Fast food bad for the brain
High-fat diet could harm the brain
* 17:53 27 October 2004 * NewScientist.com news service * Helen Phillips, San Diego
A high-fat diet could harm the brain. And trans-fats, such as those found in margarine, and which are often used to increase the shelf-life of foods, are the worst culprits, suggests a new study.
Ann-Charlotte Granholm of the Medical University of South Carolina in Charleston, US, says she became concerned about trans-fats after seeing how they are made. Hydrogen is bubbled through an oil, and metals such as zinc and copper are added to made it solid at room temperature. The resulting greyish fat is then bleached and coloured to make it look more appealing, she says.
Zinc and copper are known to build up in the brain of people with Alzheimer’s disease, she says, and there are signs that high fat diets could contribute to the risk of this disease. “I became concerned about what these fats were doing to our children, who are given French fries at school every day.”
Granholm presented the results of the study, which showed that trans-fats adversely affected rats’ learning ability, at the Society for Neuroscience meeting in San Diego, US, on Monday. Water maze
Granholm compared rats on a high-fat diet of about 12% soybean oil with those on a high trans-fat diet, containing 10% hydrogenated fat and 2% cholesterol, so that any effects seen could be attributed to the type of fat, not the weight of the animals.
It is hard to compare this level directly with human diets, but this sort of proportion would be considered to give a high risk of heart disease in humans, she says.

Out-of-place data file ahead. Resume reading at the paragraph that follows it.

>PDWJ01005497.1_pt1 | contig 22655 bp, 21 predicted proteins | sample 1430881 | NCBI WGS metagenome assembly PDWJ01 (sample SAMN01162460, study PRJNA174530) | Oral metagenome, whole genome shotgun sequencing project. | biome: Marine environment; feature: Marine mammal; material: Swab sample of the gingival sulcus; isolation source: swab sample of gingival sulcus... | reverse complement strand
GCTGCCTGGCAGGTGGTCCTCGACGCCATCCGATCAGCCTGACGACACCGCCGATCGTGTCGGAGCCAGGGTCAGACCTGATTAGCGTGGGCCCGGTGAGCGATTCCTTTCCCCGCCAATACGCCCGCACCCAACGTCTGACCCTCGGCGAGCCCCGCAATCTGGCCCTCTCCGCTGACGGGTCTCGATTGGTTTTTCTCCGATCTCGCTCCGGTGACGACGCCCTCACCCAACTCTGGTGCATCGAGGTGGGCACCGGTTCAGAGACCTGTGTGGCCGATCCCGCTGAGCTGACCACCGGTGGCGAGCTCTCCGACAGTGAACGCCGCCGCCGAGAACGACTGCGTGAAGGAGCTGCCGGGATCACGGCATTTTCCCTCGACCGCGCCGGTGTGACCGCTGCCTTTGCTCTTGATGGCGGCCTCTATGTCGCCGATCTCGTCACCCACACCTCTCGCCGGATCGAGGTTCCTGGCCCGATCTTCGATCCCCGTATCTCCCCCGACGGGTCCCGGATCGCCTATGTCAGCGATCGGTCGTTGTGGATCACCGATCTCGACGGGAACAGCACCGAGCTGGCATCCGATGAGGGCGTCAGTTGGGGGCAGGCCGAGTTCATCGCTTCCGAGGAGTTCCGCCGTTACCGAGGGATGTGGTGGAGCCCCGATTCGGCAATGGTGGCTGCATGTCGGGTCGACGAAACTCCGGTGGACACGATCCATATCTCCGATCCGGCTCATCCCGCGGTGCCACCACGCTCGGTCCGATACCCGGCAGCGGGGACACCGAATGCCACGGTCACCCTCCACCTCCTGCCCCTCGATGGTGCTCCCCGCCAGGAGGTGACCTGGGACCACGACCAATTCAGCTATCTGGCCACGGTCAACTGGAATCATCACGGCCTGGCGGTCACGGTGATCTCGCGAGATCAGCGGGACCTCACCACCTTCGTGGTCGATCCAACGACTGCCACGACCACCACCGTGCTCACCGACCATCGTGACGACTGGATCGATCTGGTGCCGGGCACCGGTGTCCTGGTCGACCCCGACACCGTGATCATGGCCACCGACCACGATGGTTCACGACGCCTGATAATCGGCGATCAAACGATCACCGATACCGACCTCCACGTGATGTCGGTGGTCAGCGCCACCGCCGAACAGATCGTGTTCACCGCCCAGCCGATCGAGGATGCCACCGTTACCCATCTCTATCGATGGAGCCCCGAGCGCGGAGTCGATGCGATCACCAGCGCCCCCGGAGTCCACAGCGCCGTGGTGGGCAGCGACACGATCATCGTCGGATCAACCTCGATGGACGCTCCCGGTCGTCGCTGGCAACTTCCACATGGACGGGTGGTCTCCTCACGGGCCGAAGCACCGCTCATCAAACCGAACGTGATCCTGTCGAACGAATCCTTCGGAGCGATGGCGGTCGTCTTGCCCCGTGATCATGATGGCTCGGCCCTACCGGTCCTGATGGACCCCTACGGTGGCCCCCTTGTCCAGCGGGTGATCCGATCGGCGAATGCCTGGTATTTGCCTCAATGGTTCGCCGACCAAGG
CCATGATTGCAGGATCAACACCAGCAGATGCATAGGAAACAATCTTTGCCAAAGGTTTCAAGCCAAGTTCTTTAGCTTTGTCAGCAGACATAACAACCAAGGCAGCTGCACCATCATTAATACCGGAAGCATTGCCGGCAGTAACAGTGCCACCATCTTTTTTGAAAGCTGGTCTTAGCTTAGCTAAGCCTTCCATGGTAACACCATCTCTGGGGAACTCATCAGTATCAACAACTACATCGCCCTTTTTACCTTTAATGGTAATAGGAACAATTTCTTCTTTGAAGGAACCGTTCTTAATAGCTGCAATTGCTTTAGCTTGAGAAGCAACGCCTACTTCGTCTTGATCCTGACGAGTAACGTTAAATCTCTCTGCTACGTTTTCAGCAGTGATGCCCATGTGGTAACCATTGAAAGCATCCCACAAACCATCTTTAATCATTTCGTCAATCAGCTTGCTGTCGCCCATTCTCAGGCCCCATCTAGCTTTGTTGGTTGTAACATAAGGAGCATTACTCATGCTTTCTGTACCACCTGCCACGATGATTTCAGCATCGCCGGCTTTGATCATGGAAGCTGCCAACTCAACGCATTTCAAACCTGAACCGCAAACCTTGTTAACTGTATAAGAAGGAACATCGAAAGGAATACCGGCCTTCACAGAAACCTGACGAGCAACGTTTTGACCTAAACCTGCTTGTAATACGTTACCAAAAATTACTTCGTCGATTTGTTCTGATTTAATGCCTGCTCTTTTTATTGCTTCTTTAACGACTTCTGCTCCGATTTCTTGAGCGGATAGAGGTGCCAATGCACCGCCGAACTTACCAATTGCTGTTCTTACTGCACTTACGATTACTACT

Rats on the high trans-fat diet showed learning difficulties, she reports. When the animals were required to remember the position of hidden platforms in a water-filled maze, the animals on the trans-fat diet learned more slowly and made more errors, particularly as the task was made harder. They are about five times worse at the task, she says, than those animals on the soybean oil.
The brains of the animals also showed signs of damage in a region called the hippocampus, which is important for learning and memory. “The high trans-fat diet may cause loss of a neural protein,” she says. She also found that the brains of rats on this diet showed signs of inflammation. Natural foods
This is a pilot study, stresses Granholm, and it is not clear yet whether these changes are temporary or reversible.
Barry Levin, an expert on obesity from the Veterans Affairs Medical Center in East Orange, New Jersey, adds: “We must regard these as preliminary studies.”
There may be many factors involved - insulin levels, obesity, lack of exercise - rather than the fats themselves. “And we all work on rats, so we can not necessarily extrapolate this to humans.” But he agrees that there are many reasons to be cautious about a high fat diet.
Granholm suggests preferentially eating natural foods, rather than those with additives to increase shelf life. “A longer shelf-life may make for a shorter life span for humans,” she cautions.